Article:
Friday, March 5, 2010

Protection from God, but Not in That Way

This is the first study in the book of Numbers. At the conclusion of the previous book, Leviticus, the Israelites were informed by God that there would be blessings or curses which came to them, depending on how well they obeyed God's laws. That, and God defined the value of a man.

The book of Numbers begins appropriately with numbers in a census of the Israelites. The odd twist at the end of the counting is the highlight of this study.

Protection from God, but Not in That Way
It is not unusual to hear a prayer request seeking protection from God. Whether the protection is from the ravages of cancer for a mother or from the horrors of war for a son, the faithful solicit God's mercy and divine benevolence. However, the Christian message of Salvation reminds us of what should be paramount in prayer requests: protection from the wrath of God Himself. This same lesson could be learned many, many times over from studying the Old Testament, such as we see in this study.

The book of Numbers starts off with numbers. Go figure! God tells Moses to take a census of the Israelite men who are suitable for the army and provides Moses with a list of clan leaders who should assist him with the census (Numbers 1:1-16).

You may think that it is a bit strange for God, who knows the number of hairs on your head (Matthew 10:30), would tell Moses to count the Israelites. Why would not God simply tell Moses how many there were and save the hassle of manual counting? It is not like you need to know your military strength when God is on your side (Romans 8:31).

There are two implied reasons for this census. First is that the counting was done by clan, and clan identification would play an important role later. The second is that taking a census meant collecting money!

In Numbers 1:17-46, the clan-by-clan census totals are revealed. Miraculously, all twelve of the clan counts end in a zero. Also miraculously, the total count is 603,550 men who were 20 years old or older! (At the census tax rate given in Exodus 30:13, this census would have collected about 3.75 tons [3.4 metric tons] of silver!) Adding on women and children, you could conservatively estimate that around 1.5 million Israelites were supposedly wandering in the desert.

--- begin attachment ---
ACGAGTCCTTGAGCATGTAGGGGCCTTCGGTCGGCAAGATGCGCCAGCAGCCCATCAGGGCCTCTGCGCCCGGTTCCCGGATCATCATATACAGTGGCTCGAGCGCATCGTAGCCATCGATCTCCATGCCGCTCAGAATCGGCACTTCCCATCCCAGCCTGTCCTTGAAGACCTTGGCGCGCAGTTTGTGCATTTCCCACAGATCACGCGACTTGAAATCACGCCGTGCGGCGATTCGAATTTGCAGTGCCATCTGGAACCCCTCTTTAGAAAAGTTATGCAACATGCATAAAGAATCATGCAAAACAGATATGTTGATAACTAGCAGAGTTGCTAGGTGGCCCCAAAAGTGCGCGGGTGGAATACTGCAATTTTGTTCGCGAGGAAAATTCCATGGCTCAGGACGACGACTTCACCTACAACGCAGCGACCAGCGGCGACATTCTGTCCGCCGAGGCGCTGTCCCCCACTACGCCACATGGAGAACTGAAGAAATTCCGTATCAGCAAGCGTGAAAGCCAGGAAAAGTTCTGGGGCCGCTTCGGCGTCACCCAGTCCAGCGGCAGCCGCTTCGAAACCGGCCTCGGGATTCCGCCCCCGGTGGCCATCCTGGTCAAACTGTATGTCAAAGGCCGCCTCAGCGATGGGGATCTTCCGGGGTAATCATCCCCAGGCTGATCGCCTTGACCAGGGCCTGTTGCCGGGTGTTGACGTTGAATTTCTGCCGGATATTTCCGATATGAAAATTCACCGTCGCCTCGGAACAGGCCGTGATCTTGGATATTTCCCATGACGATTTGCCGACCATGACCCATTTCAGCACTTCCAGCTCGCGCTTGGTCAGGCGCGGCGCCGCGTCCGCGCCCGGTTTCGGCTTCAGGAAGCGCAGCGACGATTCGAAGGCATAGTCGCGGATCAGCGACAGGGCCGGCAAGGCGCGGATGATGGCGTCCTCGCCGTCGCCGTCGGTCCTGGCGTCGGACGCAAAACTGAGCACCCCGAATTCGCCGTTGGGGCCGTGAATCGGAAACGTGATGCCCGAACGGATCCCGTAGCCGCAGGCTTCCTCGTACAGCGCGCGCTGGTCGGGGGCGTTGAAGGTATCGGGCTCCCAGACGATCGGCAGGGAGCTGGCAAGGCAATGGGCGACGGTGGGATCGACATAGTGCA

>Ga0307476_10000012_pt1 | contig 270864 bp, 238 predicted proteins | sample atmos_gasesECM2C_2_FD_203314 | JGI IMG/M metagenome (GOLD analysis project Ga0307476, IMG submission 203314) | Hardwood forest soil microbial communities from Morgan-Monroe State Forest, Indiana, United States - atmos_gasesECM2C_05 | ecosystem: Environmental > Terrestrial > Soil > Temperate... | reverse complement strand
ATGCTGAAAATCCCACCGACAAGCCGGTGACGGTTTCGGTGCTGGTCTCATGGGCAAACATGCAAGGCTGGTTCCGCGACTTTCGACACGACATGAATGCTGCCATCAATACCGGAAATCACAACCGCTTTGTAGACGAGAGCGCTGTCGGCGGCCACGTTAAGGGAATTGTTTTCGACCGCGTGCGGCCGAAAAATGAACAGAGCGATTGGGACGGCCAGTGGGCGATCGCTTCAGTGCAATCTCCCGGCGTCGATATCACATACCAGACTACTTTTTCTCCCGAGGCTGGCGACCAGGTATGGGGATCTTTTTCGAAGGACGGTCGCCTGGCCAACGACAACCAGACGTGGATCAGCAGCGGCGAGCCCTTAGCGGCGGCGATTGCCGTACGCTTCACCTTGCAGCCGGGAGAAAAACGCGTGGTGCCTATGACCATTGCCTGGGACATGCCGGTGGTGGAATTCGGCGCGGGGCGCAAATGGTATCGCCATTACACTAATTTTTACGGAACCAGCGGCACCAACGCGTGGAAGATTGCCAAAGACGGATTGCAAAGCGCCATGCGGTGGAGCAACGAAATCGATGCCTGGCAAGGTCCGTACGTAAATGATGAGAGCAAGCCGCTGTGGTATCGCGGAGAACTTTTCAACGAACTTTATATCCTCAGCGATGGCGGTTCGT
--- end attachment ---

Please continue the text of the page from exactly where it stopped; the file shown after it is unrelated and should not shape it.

Wait, that 603,550 number sounds familiar... Oh ya, that was the same number from the census taken in Exodus 38:25-28. The Exodus census was taken sometime between the third month (Exodus 19:1) and the first month of the second year (Exodus 40:17) after leaving Egypt. This second census of Numbers was taken in the second month of the second year (Numbers 1:1). Given the same net result, this seems to make the Numbers census senseless, except for gathering money. We all know God needs money.

What makes these double counts double odd is that the Numbers census did not include the tribe of Levi, because God said not to count them (Numbers 1:47-49). So did the Exodus census include the Levites, but the Numbers census did not, meaning that miraculously the exact count of the Levites were covered by children who were born between the times of the two countings? Or did the Exodus census exclude the Levites as well, and it was miraculous that despite having 1.5 million people, the net count remained steady? Or maybe this census in Numbers is actually a retelling of the same one in Exodus, despite the different dates.

The real twist comes in Numbers 1:50-53, where you learn why the Levites are not counted. It is because the Levites are God's body guards. They move and care for the big tent where God lives, known as the Tabernacle. If anyone else who comes near the Tabernacle while in transit, the Levites are to kill them (Numbers 1:51). Furthermore, the Levites are to camp around the Tabernacle, because otherwise the Israelites will face the wrath of God (Numbers 1:53)!

Rightly to end where I had begun, here we see another example of how people need protection from the wrath of God. How could they warrant God's wrath? Their sin could be as trivial as literally getting closer to God. Salvation from God's wrath is a consistent message from the Old Testament to the New Testament. However, as we have seen in this study, the great openness of the loving invitation from God which is portrayed in the New Testament is severely lacking in the Old Testament. Instead, the Old Testament God would rather keep people away.

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